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What to Expect During an Uncontested Divorce

What to Expect During an Uncontested Divorce

December 7, 2022

By Johnson/Turner Legal

What to Expect During an Uncontested Divorce

December 7, 2022

By Johnson/Turner Legal

If you’re getting divorced and no one is unhappy with any of the agreements, it’s an uncontested divorce. Keep reading to learn what happens during the process.

Divorce is staying right here in Minnesota. The divorce rate in 2018 was 7.1 per 1,000 women in the state. That means that roughly 20,000 couples got divorced that year.

When people think about divorce, they often think about long and difficult cases. In reality, many couples pursue an uncontested divorce. If you can agree on most terms with your spouse, an uncontested divorce may be for you.

But what is the uncontested divorce process? What documents do you have to fill out to get a divorce? How can you communicate with your spouse about those documents?

Answer these questions and you can get a fresh start on life in less time than you think. Here is your quick guide.

Speaking to a Lawyer

Even if you are engaging in an uncontested divorce, you should speak to an attorney. They can remind you and your ex about your legal rights and help you prepare a conclusive agreement. They can also act as a mediator, smoothing over issues that remain between the two of you.

Find someone who has experience with the divorce process and uncontested divorces. Make it clear to them that you are looking to pursue an uncontested divorce.

Go over your state’s divorce laws with your attorney. In order to get a divorce in Minnesota, you or your ex must be a resident for at least six months. You must pay a filing fee in order to start a case, though you can apply for a waiver if you don’t have the money.

Minnesota is a no-fault divorce state, meaning that judges will not consider what the causes of divorces were. Yet you must clarify that you are experiencing an irretrievable breakdown of your marriage. This means that you and your ex do not want to live together again under any circumstances.

You do not have to live apart from your ex prior to filing for divorce. But living apart from each other for a few weeks can indicate to a judge that your marriage has reached an irretrievable breakdown. It can also help you and your ex see what life will be like after you separate.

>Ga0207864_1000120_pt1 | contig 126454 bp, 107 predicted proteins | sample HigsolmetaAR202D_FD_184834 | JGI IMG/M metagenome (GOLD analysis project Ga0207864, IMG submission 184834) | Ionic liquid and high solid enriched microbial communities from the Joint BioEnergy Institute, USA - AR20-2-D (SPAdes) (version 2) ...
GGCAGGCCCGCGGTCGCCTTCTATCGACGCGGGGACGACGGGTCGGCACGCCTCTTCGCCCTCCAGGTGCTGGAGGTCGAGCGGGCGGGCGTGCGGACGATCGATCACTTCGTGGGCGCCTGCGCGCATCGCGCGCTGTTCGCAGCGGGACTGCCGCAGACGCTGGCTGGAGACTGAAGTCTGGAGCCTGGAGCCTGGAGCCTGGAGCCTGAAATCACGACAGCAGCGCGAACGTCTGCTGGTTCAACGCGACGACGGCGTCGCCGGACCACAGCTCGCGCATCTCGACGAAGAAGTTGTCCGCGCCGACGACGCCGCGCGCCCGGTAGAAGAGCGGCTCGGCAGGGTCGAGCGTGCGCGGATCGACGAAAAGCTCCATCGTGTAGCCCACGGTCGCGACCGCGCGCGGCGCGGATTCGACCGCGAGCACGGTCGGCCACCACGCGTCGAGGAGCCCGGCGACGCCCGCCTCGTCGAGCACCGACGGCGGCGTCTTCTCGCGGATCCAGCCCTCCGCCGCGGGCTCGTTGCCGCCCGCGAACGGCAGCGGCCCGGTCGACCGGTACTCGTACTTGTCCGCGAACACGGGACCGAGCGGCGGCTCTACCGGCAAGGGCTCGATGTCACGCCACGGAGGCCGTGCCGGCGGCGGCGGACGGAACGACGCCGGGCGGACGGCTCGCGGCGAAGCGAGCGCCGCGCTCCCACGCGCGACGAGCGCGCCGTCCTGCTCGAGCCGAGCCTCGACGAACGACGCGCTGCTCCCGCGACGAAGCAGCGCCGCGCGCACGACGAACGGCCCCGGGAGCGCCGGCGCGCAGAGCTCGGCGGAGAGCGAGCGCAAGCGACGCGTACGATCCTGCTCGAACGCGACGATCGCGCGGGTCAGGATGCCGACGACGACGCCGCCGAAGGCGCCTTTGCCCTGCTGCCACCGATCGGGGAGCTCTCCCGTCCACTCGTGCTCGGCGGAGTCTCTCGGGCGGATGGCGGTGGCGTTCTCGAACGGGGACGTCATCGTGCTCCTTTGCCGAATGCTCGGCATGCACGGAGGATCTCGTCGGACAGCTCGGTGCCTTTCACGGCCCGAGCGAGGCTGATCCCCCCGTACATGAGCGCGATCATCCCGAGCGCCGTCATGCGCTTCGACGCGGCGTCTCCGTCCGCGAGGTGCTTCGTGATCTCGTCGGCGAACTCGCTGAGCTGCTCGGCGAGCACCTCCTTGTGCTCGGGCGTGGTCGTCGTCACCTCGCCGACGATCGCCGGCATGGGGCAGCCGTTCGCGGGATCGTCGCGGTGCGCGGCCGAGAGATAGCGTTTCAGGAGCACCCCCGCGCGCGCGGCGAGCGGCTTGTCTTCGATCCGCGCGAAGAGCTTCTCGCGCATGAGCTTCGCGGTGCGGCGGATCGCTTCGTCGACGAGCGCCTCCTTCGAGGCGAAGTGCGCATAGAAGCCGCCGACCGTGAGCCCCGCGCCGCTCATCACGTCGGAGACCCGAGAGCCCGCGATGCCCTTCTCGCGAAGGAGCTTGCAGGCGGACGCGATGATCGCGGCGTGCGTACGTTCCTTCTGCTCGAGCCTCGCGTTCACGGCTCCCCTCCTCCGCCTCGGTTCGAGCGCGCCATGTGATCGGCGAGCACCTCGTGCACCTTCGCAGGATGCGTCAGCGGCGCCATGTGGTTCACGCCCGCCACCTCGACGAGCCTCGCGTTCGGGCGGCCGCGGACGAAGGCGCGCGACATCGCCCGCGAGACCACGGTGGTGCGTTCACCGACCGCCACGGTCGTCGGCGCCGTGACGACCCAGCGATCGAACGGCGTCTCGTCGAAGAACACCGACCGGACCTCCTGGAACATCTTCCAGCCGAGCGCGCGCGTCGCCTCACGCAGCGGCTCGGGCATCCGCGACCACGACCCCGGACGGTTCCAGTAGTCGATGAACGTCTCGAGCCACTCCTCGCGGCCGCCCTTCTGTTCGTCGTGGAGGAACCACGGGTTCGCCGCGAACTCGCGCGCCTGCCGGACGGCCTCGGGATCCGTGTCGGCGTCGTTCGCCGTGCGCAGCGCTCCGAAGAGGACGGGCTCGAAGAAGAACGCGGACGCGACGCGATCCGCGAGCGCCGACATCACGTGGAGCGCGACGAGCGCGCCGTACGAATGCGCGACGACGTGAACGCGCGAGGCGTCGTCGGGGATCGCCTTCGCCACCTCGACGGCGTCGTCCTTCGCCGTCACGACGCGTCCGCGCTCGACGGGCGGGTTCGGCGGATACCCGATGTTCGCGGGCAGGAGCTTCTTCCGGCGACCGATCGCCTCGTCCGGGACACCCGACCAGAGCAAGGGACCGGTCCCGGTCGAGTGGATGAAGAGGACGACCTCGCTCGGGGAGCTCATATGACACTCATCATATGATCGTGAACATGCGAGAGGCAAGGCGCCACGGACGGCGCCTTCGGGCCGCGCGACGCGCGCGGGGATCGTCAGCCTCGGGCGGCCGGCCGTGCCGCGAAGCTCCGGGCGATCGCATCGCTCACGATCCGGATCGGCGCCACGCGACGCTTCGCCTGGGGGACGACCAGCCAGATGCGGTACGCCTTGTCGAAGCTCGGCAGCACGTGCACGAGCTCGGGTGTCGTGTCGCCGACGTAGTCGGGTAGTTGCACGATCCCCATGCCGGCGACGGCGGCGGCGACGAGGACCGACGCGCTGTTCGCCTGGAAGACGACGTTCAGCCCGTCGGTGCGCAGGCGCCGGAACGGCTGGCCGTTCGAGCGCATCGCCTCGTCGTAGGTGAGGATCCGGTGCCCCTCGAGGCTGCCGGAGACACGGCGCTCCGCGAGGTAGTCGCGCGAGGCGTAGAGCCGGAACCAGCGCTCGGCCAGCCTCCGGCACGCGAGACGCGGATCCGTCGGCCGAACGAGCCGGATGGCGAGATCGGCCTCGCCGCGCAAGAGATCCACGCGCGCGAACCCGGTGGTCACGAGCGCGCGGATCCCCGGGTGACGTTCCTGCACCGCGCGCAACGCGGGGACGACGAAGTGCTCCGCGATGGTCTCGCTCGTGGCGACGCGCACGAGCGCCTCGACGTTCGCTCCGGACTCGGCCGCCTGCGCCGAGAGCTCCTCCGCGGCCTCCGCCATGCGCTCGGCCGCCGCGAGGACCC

Talking With Your Ex

In order to get a divorce, you must write an agreement with your ex about your marital estate and children. You must discuss how you will divide the estate and whether one of you will pay spousal support.

If you have a child with your ex, you need to discuss custody, visitation, and child support. You also must explain how both of you will provide for your child and cover their essential needs.

You can start this dialogue before you visit an attorney. Talk to your ex however you want, as long as both of you can focus and stay civil. If your ex is living far away from you, you can communicate over the phone or through an intermediary.

You may need several sessions to discuss the issues at work in your divorce case. Focus each session on one topic and don’t end the conversation until both of you have expressed your feelings. Write down what both of you are saying and try to find a resolution or compromise.

Discussions can get heated. Do not talk about the events leading up to the end of your marriage. Focus on your child’s best needs and how both of you can provide for your child.

Filing Divorce Forms

Once you and your spouse come to an agreement on important terms, you can file your first divorce documents. You should start with the Joint Divorce Petition. If you have children, you must file the Joint Divorce Petition with Children.

If you have not hired a lawyer yet, you should do so now. They can check your work and make sure that your information is accurate. The petition can be very long, so take your time filling out all of its sections and providing relevant details.

A Summary Dissolution is a special divorce process for certain couples. A couple that has no children, was married for less than eight years, and has a marital estate of less than $25,000 can qualify.

If you qualify, you can submit a joint declaration describing how you will divide your estate. You do not have to submit any other documents, and you can finalize your divorce in 30 days.

Attending Divorce Hearings

After you submit your petition, a judge will schedule a hearing to examine it. Most hearings during an uncontested divorce process are brief, though your judge may ask you questions about confusing terms. Answer questions as completely as possible.

A judge can ask for modifications or reject a term in your divorce agreement, even if you and your ex agree to it. You must cooperate with the judge.

Once a judge agrees to your divorce petition, you and your ex are formally divorced. Do not take any actions like remarrying until you receive a formal notification of your divorce. If you want proof of your divorce, you can request a copy of your final decree of divorce from the courthouse.

Getting an Uncontested Divorce

An uncontested divorce isn’t complicated. You should talk to a lawyer so you have a full understanding of your legal rights and the necessary steps.

But you can start talking to your ex whenever you are ready. Go over all relevant issues in your case, especially ones related to your child.

File your essential documents and provide clear details on how you will cover your child’s expenses. Answer questions from a judge and make the modifications they want you to make.

You can get your divorce case underway today. Johnson/Turner Legal serves the Twin Cities. Contact us now.

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